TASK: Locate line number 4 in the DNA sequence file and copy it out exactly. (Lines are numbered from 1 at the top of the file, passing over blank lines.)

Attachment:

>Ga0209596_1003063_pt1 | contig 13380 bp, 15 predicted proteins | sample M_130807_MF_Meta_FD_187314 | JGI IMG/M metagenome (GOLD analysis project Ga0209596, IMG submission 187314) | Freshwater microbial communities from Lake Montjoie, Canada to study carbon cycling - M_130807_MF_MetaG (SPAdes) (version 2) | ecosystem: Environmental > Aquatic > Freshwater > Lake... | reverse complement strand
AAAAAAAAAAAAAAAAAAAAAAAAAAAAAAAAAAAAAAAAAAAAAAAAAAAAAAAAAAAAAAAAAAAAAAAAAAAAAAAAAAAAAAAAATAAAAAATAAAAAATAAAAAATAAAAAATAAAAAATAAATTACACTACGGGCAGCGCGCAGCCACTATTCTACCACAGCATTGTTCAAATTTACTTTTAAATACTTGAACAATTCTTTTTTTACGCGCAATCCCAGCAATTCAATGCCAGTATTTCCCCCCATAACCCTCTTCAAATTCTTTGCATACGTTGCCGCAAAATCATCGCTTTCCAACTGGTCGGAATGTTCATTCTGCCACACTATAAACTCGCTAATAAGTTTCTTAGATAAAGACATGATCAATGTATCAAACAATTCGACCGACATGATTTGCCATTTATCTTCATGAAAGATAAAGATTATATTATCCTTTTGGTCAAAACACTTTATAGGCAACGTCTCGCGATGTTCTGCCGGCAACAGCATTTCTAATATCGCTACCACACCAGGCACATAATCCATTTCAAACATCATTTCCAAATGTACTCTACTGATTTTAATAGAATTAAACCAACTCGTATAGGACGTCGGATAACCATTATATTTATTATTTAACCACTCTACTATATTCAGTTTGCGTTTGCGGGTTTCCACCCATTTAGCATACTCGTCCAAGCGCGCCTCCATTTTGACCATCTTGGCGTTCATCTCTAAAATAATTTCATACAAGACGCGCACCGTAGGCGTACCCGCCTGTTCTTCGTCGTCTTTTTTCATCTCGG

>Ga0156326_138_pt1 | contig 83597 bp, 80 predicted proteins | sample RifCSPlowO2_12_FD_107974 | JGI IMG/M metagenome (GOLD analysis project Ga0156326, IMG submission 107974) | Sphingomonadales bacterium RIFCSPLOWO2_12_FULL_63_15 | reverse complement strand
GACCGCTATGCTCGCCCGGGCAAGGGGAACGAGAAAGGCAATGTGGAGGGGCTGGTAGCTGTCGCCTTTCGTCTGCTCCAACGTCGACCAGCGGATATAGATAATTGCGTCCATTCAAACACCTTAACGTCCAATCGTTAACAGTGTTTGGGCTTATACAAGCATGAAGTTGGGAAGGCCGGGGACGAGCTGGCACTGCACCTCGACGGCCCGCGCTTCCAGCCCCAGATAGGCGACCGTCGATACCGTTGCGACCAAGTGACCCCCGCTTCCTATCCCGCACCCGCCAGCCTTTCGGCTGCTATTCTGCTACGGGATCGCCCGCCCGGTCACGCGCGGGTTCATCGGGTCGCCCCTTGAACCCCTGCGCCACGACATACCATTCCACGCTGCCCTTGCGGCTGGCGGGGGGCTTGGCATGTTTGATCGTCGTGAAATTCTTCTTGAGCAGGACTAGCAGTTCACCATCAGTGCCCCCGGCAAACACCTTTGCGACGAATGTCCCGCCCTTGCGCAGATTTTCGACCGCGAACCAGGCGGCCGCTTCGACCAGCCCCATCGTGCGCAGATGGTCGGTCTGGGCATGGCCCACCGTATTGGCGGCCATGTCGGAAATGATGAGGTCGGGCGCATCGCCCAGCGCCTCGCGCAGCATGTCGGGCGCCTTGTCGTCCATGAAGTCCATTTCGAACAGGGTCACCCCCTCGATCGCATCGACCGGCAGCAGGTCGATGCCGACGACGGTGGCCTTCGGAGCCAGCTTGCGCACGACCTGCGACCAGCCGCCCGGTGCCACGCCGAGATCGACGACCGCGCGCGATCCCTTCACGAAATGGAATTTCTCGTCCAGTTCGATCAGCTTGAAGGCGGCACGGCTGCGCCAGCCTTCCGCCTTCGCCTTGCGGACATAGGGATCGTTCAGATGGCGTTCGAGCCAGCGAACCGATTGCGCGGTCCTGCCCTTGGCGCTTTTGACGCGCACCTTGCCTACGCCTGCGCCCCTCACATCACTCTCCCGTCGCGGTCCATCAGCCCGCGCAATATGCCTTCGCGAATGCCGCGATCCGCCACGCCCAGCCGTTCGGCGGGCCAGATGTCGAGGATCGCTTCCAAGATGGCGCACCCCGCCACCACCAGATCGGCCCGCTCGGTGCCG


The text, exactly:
GACCGCTATGCTCGCCCGGGCAAGGGGAACGAGAAAGGCAATGTGGAGGGGCTGGTAGCTGTCGCCTTTCGTCTGCTCCAACGTCGACCAGCGGATATAGATAATTGCGTCCATTCAAACACCTTAACGTCCAATCGTTAACAGTGTTTGGGCTTATACAAGCATGAAGTTGGGAAGGCCGGGGACGAGCTGGCACTGCACCTCGACGGCCCGCGCTTCCAGCCCCAGATAGGCGACCGTCGATACCGTTGCGACCAAGTGACCCCCGCTTCCTATCCCGCACCCGCCAGCCTTTCGGCTGCTATTCTGCTACGGGATCGCCCGCCCGGTCACGCGCGGGTTCATCGGGTCGCCCCTTGAACCCCTGCGCCACGACATACCATTCCACGCTGCCCTTGCGGCTGGCGGGGGGCTTGGCATGTTTGATCGTCGTGAAATTCTTCTTGAGCAGGACTAGCAGTTCACCATCAGTGCCCCCGGCAAACACCTTTGCGACGAATGTCCCGCCCTTGCGCAGATTTTCGACCGCGAACCAGGCGGCCGCTTCGACCAGCCCCATCGTGCGCAGATGGTCGGTCTGGGCATGGCCCACCGTATTGGCGGCCATGTCGGAAATGATGAGGTCGGGCGCATCGCCCAGCGCCTCGCGCAGCATGTCGGGCGCCTTGTCGTCCATGAAGTCCATTTCGAACAGGGTCACCCCCTCGATCGCATCGACCGGCAGCAGGTCGATGCCGACGACGGTGGCCTTCGGAGCCAGCTTGCGCACGACCTGCGACCAGCCGCCCGGTGCCACGCCGAGATCGACGACCGCGCGCGATCCCTTCACGAAATGGAATTTCTCGTCCAGTTCGATCAGCTTGAAGGCGGCACGGCTGCGCCAGCCTTCCGCCTTCGCCTTGCGGACATAGGGATCGTTCAGATGGCGTTCGAGCCAGCGAACCGATTGCGCGGTCCTGCCCTTGGCGCTTTTGACGCGCACCTTGCCTACGCCTGCGCCCCTCACATCACTCTCCCGTCGCGGTCCATCAGCCCGCGCAATATGCCTTCGCGAATGCCGCGATCCGCCACGCCCAGCCGTTCGGCGGGCCAGATGTCGAGGATCGCTTCCAAGATGGCGCACCCCGCCACCACCAGATCGGCCCGCTCGGTGCCG